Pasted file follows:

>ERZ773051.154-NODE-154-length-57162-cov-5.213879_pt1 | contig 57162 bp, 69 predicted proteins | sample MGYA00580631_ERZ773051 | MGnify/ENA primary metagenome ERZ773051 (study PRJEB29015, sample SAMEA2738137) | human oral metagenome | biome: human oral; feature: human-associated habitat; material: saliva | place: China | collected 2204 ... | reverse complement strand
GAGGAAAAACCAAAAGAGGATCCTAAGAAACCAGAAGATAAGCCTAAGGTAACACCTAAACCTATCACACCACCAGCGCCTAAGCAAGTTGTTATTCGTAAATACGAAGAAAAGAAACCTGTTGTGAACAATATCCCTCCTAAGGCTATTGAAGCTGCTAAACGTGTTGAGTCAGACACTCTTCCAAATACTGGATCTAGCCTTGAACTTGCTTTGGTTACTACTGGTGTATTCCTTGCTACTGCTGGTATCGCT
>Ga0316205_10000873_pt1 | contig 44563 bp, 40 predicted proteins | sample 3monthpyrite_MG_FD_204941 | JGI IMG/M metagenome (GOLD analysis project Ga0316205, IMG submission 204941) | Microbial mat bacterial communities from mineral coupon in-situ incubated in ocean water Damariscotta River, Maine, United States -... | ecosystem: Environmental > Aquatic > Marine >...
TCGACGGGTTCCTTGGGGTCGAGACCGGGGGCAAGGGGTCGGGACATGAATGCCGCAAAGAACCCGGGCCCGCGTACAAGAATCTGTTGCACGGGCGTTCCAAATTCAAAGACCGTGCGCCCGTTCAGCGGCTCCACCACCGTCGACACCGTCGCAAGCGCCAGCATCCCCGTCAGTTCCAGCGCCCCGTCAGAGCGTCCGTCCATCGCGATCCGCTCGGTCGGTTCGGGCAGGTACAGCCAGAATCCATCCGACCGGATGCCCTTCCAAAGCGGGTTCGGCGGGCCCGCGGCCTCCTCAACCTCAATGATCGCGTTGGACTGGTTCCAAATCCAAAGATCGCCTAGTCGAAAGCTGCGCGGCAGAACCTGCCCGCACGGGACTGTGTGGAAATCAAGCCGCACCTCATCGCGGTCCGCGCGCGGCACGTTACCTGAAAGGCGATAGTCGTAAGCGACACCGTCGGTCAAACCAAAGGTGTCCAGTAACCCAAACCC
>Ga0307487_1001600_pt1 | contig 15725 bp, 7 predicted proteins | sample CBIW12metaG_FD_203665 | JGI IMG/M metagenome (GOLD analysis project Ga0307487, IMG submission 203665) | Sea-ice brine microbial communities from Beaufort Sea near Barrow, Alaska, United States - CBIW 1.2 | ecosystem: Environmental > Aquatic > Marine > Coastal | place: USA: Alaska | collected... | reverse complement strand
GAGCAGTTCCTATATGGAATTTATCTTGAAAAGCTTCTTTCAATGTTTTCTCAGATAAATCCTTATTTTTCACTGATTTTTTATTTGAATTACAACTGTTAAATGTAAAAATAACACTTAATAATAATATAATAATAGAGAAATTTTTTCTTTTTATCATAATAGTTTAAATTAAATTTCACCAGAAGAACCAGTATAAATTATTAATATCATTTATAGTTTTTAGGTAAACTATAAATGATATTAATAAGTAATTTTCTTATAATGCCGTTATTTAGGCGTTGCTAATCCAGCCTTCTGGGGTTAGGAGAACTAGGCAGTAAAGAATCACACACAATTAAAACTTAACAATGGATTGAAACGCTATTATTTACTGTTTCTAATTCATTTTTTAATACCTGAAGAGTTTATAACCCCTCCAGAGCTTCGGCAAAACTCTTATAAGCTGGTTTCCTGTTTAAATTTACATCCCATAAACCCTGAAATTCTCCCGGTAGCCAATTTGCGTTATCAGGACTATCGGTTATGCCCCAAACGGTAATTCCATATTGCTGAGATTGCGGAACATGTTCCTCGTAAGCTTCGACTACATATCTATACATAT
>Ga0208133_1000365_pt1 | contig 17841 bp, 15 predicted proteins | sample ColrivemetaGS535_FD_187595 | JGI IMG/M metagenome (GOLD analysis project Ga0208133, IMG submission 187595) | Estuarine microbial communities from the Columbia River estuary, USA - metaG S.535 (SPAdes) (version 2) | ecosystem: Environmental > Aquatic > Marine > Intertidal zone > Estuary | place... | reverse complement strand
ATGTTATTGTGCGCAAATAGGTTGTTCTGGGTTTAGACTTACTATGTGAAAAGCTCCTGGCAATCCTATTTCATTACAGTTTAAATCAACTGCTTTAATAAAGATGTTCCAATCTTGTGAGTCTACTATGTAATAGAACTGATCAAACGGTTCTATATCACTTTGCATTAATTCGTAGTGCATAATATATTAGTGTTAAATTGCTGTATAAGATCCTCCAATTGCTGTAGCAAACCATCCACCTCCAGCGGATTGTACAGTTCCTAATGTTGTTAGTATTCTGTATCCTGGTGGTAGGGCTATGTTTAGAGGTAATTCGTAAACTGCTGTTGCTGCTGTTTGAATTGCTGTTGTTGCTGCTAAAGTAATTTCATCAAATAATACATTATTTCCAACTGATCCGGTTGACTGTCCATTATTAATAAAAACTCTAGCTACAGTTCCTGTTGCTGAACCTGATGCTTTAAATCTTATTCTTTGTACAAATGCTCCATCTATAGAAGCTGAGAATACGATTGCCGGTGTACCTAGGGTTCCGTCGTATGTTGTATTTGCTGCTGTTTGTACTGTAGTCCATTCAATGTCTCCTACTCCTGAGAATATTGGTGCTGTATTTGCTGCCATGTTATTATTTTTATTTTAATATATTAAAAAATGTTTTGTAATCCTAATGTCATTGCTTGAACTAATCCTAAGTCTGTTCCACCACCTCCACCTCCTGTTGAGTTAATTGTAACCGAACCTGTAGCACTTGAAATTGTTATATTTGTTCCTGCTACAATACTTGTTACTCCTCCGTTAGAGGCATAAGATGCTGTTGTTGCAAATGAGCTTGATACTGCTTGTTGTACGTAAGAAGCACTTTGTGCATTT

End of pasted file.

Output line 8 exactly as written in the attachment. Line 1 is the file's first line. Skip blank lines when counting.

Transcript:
ATGTTATTGTGCGCAAATAGGTTGTTCTGGGTTTAGACTTACTATGTGAAAAGCTCCTGGCAATCCTATTTCATTACAGTTTAAATCAACTGCTTTAATAAAGATGTTCCAATCTTGTGAGTCTACTATGTAATAGAACTGATCAAACGGTTCTATATCACTTTGCATTAATTCGTAGTGCATAATATATTAGTGTTAAATTGCTGTATAAGATCCTCCAATTGCTGTAGCAAACCATCCACCTCCAGCGGATTGTACAGTTCCTAATGTTGTTAGTATTCTGTATCCTGGTGGTAGGGCTATGTTTAGAGGTAATTCGTAAACTGCTGTTGCTGCTGTTTGAATTGCTGTTGTTGCTGCTAAAGTAATTTCATCAAATAATACATTATTTCCAACTGATCCGGTTGACTGTCCATTATTAATAAAAACTCTAGCTACAGTTCCTGTTGCTGAACCTGATGCTTTAAATCTTATTCTTTGTACAAATGCTCCATCTATAGAAGCTGAGAATACGATTGCCGGTGTACCTAGGGTTCCGTCGTATGTTGTATTTGCTGCTGTTTGTACTGTAGTCCATTCAATGTCTCCTACTCCTGAGAATATTGGTGCTGTATTTGCTGCCATGTTATTATTTTTATTTTAATATATTAAAAAATGTTTTGTAATCCTAATGTCATTGCTTGAACTAATCCTAAGTCTGTTCCACCACCTCCACCTCCTGTTGAGTTAATTGTAACCGAACCTGTAGCACTTGAAATTGTTATATTTGTTCCTGCTACAATACTTGTTACTCCTCCGTTAGAGGCATAAGATGCTGTTGTTGCAAATGAGCTTGATACTGCTTGTTGTACGTAAGAAGCACTTTGTGCATTT